The ICJ Statute Article 38 displays the traditional Civil Law perception of case law, that it is a strong form of persuasive authority, but of no greater weight than the writings of experts in journals and books. It is hard for a Common Law trained lawyer to swallow this. Section 103 (2)of the Restatement shows a more modern understanding of the value of case law:
"(2) In determining whether a rule has become international law, substantial weight is accorded to
(a) judgments and opinions of international judicial and arbitral tribunals;
(b) judgments and opinions of national judicial tribunals;
(c) the writings of scholars"
The explanatory Comment states:
"Article 59 of the Statute of the International Court of Justice provides: ‘The decision of the Court has no binding force except between the parties and in respect of that particular case.’ That provision reflects the traditional view that there is no stare decisis in international law. In fact, in the few permanent courts, such as the International Court of Justice, the Court of Justice of the European Communities, and the European Court of Human Rights, there is considerable attention to past decisions.... ...In any event, to the extent that decisions of international tribunals adjudicate questions of international law, they are persuasive evidence of what the law is. The judgments and opinions of the International Court of Justice are accorded great weight. Judgments and opinions of international tribunals generally are accorded more weight than those of domestic courts, since the former are less likely to reflect a particular national interest or bias, but the views of national courts, too, generally have the weight due to bodies of presumed independence, competence, impartiality, and authority."
International Courts

International Law case law developed within a tradition of ad hoc tribunals established by agreements to arbitrate particular disputes, and a permanent "Court of Arbitration" was established at the Hague in 1899. This led to the creation of the Permanent Court of International Justice, established as an organ of the League of Nations in 1919. After World War Two, the PCIJ was replaced by the less ironically named International Court of Justice. A number of subject specific and/or regional institutions have developed international court systems within their structures. These include the courts related to the European Union, the Inter-American Court of Human Rights, the European Court of Human Rights, the Law of the Sea Tribunal, the WTO Tribunal, etc. The most recent truly international tribunal is the International Criminal Court, created in 1998.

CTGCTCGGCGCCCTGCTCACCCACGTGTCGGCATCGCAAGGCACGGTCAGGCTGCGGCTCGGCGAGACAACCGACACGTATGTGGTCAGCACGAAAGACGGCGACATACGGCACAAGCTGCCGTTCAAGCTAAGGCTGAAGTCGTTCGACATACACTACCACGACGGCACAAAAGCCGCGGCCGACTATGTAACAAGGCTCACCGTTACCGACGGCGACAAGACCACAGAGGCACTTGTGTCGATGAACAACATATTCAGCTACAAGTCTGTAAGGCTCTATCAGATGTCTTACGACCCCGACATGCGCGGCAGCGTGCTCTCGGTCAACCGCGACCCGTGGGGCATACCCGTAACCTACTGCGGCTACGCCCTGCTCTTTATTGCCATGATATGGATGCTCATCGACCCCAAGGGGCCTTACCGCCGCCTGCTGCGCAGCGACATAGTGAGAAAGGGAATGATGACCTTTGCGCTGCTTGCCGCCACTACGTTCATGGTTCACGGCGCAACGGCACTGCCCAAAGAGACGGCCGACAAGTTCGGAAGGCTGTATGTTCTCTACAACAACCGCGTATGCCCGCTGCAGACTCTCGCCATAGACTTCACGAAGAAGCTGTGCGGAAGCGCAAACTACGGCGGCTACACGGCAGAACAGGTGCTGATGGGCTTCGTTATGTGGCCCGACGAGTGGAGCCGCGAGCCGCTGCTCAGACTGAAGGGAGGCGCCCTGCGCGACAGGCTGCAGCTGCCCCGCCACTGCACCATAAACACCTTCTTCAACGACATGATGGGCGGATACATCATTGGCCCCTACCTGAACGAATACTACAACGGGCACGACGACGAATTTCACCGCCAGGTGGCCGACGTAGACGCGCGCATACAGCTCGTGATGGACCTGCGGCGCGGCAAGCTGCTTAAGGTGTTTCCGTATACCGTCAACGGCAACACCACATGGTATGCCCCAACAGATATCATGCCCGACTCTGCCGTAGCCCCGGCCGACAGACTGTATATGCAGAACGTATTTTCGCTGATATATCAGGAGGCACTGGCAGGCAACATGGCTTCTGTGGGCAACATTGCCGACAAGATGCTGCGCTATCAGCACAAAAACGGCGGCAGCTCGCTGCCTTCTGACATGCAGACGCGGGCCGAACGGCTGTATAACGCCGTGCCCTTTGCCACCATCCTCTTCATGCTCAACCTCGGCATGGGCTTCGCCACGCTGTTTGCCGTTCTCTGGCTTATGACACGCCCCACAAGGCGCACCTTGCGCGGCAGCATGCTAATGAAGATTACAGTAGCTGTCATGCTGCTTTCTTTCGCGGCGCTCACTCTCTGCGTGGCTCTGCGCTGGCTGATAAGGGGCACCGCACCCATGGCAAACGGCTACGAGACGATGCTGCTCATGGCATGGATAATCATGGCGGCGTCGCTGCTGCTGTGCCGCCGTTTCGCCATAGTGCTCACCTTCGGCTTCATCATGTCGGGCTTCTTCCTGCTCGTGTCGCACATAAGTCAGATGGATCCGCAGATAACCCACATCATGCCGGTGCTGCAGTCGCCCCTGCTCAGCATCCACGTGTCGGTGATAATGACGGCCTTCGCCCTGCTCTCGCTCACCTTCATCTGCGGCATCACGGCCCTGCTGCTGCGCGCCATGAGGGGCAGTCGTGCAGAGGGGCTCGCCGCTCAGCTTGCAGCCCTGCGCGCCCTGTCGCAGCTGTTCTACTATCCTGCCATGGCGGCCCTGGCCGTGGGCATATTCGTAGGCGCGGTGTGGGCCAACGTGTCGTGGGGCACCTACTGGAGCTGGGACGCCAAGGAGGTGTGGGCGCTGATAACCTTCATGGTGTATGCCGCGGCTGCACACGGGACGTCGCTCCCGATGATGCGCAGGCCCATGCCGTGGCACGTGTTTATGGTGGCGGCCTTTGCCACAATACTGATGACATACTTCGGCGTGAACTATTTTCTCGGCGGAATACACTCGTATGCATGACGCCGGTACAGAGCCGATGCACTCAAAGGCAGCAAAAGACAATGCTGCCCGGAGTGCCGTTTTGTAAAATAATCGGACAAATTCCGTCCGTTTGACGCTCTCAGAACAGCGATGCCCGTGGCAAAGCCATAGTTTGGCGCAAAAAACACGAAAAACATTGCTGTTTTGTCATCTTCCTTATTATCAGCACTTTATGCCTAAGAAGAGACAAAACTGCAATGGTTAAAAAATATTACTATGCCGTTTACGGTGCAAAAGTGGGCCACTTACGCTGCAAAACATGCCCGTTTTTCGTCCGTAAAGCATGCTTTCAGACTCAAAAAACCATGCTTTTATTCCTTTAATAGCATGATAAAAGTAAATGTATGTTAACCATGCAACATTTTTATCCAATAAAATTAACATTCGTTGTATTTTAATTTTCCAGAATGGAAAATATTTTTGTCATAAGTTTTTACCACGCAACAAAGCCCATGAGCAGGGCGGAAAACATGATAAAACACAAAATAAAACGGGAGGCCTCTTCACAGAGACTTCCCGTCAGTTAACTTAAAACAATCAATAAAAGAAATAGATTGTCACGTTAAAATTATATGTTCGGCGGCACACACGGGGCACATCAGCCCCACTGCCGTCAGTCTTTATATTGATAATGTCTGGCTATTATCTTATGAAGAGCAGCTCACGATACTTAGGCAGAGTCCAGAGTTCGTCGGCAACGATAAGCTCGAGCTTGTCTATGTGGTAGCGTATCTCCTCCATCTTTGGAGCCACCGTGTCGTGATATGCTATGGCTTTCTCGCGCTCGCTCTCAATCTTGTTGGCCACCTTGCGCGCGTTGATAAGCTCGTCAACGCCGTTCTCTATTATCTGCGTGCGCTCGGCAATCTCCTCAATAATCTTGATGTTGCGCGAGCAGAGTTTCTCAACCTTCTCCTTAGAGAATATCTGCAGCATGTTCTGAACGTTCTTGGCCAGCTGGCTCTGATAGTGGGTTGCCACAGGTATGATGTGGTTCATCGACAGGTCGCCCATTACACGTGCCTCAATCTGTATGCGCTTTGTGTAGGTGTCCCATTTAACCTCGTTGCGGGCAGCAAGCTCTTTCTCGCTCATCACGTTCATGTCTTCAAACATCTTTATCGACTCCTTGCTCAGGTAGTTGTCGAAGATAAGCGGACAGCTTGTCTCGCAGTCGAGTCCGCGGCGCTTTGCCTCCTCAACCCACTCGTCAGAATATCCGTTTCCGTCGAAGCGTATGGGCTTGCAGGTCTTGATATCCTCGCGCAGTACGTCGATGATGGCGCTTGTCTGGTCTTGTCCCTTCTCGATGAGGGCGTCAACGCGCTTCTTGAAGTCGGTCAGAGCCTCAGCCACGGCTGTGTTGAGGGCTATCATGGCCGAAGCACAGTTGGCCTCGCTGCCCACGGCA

While finding the case law of these institutions may seem relatively straightforward, some of the judicial systems are structured in ways that may seem odd to a novice. Opinions may be from an intermediate step rather than the final step in a proceeding. It is important to know the structure so you know the full authority of the text in hand.
An excellent new text which provides an introduction to the structure and procedure of all the major courts and similar institutions is the Manual on International Courts and Tribunals by Sands, Mackenzie, and Shany (London, Butterworths, 1999: JX1990 .A2M319 1999, 3rd Floor Reserve).
The International Court of Justice

This is the "world court", the single main tribunal for settling disputes between nations. It has a very useful website . Its decisions are considered the strongest statement on what international law is in the disputed situation.
In 1996 a fancy coffee-table book on the history of the court was published which serves as a good historical introduction:
The Yearbook of the ICJ (JX1976. C2 Y32, 2nd Floor) contains a range of useful information, including basic texts, a list of all its cases, a presentation of the structure and procedure of the court, biographies of its current justices, summaries of that year’s cases, etc.
Another useful introductory text is:
The official reporter is:
ICJ cases are reprinted in a number of places, including unofficial reporters, journals, International Legal Materials , etc. It is best to cite to the official text.
There have been a number of attempts at digests, including:
Many, if not all, of the cases through the middle 1980's are also digested in the Encyclopedia of Public International Law (Jx1226. En19, 3rd Floor Reference).
The ICJ’s predecessor under the League of Nations was known as the Permanent court of International Justice. Its decisions can be found in: